I do not understand PbtA at all.

I really, really want to understand Powered By The Apocalypse (PbtA) games, but I just don’t. I’m starting to think I’m either really dumb or so old that this New Fangled Way is beyond my old grognard/neckbeard skills.

Now, to be clear: the basic premise is easy to grasp. In “old school” RPGs, you are presented with a challenge: say, an orc guarding a door. The players and GM then shift into a semi-simulation of the fight. In the classic method, each side (in PbtA parlance) “makes moves”, or executes various rules systems, with the roll of the dice standing in for the randomness and chaos of the real world. GM rolls well, you get hit and take damage; you roll well, the orc dies (or you sneak by him or you con him into opening the door, or whatever).

In my day (rattles cane) if you – the GM – got a roll you didn’t like, well, you were probably rolling behind a screen, so you’d just fudge it. Maybe killing a PC right now was the wrong thing to do, or maybe the player did a really funny or interesting job pretending to fast-talk the orc; whatever. The point is, you made the call and went on with the game.

In PbtA, all that is … simplified? Streamlined? Systematized? All of the above? I get it: the PCs have moves that are analogous to the volume upon volume of rules in classic systems. “We are going to sneak past the orc”, they say, and they roll their “Sneak Past Stuff” move. If they succeed, they succeed; and if they fail, or partially succeed, then something appropriate happens.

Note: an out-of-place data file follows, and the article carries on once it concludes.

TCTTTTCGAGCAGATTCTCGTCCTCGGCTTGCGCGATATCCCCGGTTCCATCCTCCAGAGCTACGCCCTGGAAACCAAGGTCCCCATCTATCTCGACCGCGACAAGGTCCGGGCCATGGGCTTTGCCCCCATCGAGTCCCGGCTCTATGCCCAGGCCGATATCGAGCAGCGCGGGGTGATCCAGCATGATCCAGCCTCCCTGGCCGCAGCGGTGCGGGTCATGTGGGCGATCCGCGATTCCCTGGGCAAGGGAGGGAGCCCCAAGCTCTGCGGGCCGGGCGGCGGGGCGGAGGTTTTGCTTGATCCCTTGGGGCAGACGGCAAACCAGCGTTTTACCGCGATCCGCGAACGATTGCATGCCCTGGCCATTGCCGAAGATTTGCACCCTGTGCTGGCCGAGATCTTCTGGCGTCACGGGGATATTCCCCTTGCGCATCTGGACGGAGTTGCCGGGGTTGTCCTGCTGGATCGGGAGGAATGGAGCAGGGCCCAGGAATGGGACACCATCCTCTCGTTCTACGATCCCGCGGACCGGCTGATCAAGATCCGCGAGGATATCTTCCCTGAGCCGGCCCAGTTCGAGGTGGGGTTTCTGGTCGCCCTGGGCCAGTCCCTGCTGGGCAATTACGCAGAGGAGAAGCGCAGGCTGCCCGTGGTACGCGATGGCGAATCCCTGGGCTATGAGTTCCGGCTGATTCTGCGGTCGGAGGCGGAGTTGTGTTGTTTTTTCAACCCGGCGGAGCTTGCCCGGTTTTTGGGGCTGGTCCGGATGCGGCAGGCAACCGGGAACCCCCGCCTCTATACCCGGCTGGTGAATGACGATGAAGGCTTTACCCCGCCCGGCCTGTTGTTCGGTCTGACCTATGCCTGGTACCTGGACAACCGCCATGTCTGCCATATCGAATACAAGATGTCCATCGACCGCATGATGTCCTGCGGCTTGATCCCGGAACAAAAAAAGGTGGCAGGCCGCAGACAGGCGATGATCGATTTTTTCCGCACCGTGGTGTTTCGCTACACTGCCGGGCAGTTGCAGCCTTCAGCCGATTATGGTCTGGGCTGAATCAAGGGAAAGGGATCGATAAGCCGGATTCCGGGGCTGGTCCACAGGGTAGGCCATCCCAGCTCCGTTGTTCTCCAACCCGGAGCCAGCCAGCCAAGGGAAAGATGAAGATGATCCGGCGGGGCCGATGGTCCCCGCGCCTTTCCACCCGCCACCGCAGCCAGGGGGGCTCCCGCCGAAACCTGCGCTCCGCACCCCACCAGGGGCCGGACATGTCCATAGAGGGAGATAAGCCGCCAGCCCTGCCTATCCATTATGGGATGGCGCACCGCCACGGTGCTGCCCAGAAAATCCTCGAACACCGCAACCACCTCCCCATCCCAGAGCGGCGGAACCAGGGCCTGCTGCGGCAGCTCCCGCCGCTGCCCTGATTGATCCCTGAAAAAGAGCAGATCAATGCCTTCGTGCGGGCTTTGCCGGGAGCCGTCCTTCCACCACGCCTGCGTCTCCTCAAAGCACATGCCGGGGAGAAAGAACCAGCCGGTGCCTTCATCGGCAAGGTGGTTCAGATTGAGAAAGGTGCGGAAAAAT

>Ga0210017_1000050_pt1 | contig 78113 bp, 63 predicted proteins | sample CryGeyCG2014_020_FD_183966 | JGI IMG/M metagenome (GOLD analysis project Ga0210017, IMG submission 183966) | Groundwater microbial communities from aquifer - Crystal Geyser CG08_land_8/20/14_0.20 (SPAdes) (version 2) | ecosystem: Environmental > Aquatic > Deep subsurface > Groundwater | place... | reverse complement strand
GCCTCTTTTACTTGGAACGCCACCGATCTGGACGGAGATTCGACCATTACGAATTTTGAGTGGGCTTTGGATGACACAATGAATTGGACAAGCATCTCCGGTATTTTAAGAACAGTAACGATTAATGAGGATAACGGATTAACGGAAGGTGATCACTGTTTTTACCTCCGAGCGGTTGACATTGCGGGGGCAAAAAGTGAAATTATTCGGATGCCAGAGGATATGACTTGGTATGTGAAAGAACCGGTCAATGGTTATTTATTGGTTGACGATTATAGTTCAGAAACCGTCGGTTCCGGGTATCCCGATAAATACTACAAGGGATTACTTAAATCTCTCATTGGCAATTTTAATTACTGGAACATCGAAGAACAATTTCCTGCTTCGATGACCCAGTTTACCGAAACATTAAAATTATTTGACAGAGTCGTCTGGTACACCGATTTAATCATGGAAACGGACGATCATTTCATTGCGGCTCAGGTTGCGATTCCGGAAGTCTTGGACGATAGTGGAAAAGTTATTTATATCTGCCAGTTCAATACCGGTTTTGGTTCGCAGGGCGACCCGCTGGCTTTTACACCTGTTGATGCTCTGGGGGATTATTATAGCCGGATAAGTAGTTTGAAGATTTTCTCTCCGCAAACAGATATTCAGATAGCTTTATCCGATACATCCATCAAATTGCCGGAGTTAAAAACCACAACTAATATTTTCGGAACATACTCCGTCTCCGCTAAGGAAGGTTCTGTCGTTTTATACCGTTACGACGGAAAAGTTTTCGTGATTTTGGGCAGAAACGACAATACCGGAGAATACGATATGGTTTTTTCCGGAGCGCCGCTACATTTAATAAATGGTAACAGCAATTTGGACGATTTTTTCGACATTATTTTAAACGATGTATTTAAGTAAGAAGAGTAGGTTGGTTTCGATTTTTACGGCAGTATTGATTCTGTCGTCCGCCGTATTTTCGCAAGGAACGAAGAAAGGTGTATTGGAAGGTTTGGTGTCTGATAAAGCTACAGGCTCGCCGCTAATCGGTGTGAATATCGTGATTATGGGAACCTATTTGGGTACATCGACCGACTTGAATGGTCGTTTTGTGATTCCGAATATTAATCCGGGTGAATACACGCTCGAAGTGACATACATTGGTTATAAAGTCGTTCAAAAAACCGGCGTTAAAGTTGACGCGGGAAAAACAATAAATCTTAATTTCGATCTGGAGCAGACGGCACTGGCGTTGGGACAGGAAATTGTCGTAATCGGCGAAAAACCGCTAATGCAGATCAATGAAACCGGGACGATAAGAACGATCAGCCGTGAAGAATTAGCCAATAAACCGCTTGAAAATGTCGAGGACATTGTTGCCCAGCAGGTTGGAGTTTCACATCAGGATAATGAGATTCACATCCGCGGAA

This bit, I get. This is nearly exactly identical to the old-school way, just clarified and formalized. It works. I get it.

What I don’t get are the constant series of meta games that PbtA systems seem to want to introduce, to the point of having hundreds of pages of rules for … frankly, I don’t even know.

Consider ‘Blades in the Dark’. It consists of a “free play” mode and a “score” mode and a “downtime” mode. Uh, ok? It has “flashback scenes” and all sorts of other, strange modes of interacting that involve different types of rolls and systems.

[Sidebar: I’m told that Blades in the Dark is a pretty “advanced” hack of PbtA, and possibly not ideal for a first play-through. “Just play DW”, they say. To which I say, I should not have to have a fundamental grounding in “Chutes and Ladders” before taking on Advanced Squad Leader.]

As I understand it, the modes of play are roughly like this:

  1. Free play: “We go talk to a dude about a door we heard we want to open.”
  2. Score: OK, roll to open the door. Roll to get what is behind the door. Roll to carry off things. Roll to escape.
  3. Downtime: roll to fence the goods. Roll to heal. Role play all of this.

That needs … systems? And I’m leaving out flashbacks and numerous other pieces of minutiae I can’t even remember.

The list goes on, and on. There’s a bunch of abstractions I can’t wrap my head around. Combat in PbtA has a strange set of moving parts I can’t get. I get not detailing each swing of a sword or pull of a trigger, but at times it feels like a flip of a 3-sided coin (you take a hit! you don’t take a hit! you sort of do or don’t!).

I could keep rambling on, but I think you get the idea. Am I just over-thinking this? Am I too grounded in old-school D&D?

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